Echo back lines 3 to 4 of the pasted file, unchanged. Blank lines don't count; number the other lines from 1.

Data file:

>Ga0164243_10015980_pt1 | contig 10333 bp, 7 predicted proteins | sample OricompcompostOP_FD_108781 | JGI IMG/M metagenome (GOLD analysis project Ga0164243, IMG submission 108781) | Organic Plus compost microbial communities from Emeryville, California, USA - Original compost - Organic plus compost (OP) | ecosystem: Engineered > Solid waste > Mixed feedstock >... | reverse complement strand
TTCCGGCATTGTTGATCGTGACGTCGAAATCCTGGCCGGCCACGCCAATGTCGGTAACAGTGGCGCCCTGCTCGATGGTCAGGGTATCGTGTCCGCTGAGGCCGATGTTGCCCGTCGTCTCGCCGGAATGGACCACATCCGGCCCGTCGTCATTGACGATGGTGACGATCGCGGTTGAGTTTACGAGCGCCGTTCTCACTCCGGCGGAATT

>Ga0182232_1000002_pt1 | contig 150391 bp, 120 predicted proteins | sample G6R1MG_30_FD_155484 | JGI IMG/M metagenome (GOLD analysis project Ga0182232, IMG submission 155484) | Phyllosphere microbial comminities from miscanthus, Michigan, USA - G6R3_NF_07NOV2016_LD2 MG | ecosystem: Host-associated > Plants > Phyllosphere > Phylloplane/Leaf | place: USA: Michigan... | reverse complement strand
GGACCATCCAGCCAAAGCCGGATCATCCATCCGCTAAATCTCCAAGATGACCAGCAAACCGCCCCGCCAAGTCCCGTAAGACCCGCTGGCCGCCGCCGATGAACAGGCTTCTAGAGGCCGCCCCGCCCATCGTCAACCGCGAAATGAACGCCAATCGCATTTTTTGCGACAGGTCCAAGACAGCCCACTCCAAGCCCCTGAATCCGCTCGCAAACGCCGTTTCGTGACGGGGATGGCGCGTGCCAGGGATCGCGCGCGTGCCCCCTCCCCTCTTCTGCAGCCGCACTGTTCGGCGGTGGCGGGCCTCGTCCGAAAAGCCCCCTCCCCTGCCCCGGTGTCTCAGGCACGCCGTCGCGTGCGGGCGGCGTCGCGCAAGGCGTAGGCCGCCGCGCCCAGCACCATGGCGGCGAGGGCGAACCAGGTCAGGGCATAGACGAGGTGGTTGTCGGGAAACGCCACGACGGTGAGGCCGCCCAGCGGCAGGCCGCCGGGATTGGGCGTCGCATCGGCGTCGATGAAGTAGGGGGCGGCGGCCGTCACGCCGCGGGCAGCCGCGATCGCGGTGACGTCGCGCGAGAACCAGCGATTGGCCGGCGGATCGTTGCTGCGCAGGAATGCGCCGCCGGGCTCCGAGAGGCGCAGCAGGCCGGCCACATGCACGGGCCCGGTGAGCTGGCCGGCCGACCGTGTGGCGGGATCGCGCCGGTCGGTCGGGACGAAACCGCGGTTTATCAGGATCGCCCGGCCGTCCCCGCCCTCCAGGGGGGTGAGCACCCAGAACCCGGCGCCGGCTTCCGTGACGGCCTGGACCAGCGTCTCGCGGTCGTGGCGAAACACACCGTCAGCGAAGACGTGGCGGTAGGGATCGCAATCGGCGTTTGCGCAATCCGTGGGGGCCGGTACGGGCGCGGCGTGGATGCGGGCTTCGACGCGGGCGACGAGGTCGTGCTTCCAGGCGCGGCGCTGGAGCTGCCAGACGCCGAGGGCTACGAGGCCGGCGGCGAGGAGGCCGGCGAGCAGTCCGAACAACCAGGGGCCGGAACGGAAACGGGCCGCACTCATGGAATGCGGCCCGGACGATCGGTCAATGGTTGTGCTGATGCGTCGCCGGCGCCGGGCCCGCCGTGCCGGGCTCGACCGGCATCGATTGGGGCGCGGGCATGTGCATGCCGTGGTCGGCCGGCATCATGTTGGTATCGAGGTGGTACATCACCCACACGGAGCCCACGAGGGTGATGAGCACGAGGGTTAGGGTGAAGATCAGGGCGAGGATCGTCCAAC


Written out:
>Ga0182232_1000002_pt1 | contig 150391 bp, 120 predicted proteins | sample G6R1MG_30_FD_155484 | JGI IMG/M metagenome (GOLD analysis project Ga0182232, IMG submission 155484) | Phyllosphere microbial comminities from miscanthus, Michigan, USA - G6R3_NF_07NOV2016_LD2 MG | ecosystem: Host-associated > Plants > Phyllosphere > Phylloplane/Leaf | place: USA: Michigan... | reverse complement strand
GGACCATCCAGCCAAAGCCGGATCATCCATCCGCTAAATCTCCAAGATGACCAGCAAACCGCCCCGCCAAGTCCCGTAAGACCCGCTGGCCGCCGCCGATGAACAGGCTTCTAGAGGCCGCCCCGCCCATCGTCAACCGCGAAATGAACGCCAATCGCATTTTTTGCGACAGGTCCAAGACAGCCCACTCCAAGCCCCTGAATCCGCTCGCAAACGCCGTTTCGTGACGGGGATGGCGCGTGCCAGGGATCGCGCGCGTGCCCCCTCCCCTCTTCTGCAGCCGCACTGTTCGGCGGTGGCGGGCCTCGTCCGAAAAGCCCCCTCCCCTGCCCCGGTGTCTCAGGCACGCCGTCGCGTGCGGGCGGCGTCGCGCAAGGCGTAGGCCGCCGCGCCCAGCACCATGGCGGCGAGGGCGAACCAGGTCAGGGCATAGACGAGGTGGTTGTCGGGAAACGCCACGACGGTGAGGCCGCCCAGCGGCAGGCCGCCGGGATTGGGCGTCGCATCGGCGTCGATGAAGTAGGGGGCGGCGGCCGTCACGCCGCGGGCAGCCGCGATCGCGGTGACGTCGCGCGAGAACCAGCGATTGGCCGGCGGATCGTTGCTGCGCAGGAATGCGCCGCCGGGCTCCGAGAGGCGCAGCAGGCCGGCCACATGCACGGGCCCGGTGAGCTGGCCGGCCGACCGTGTGGCGGGATCGCGCCGGTCGGTCGGGACGAAACCGCGGTTTATCAGGATCGCCCGGCCGTCCCCGCCCTCCAGGGGGGTGAGCACCCAGAACCCGGCGCCGGCTTCCGTGACGGCCTGGACCAGCGTCTCGCGGTCGTGGCGAAACACACCGTCAGCGAAGACGTGGCGGTAGGGATCGCAATCGGCGTTTGCGCAATCCGTGGGGGCCGGTACGGGCGCGGCGTGGATGCGGGCTTCGACGCGGGCGACGAGGTCGTGCTTCCAGGCGCGGCGCTGGAGCTGCCAGACGCCGAGGGCTACGAGGCCGGCGGCGAGGAGGCCGGCGAGCAGTCCGAACAACCAGGGGCCGGAACGGAAACGGGCCGCACTCATGGAATGCGGCCCGGACGATCGGTCAATGGTTGTGCTGATGCGTCGCCGGCGCCGGGCCCGCCGTGCCGGGCTCGACCGGCATCGATTGGGGCGCGGGCATGTGCATGCCGTGGTCGGCCGGCATCATGTTGGTATCGAGGTGGTACATCACCCACACGGAGCCCACGAGGGTGATGAGCACGAGGGTTAGGGTGAAGATCAGGGCGAGGATCGTCCAAC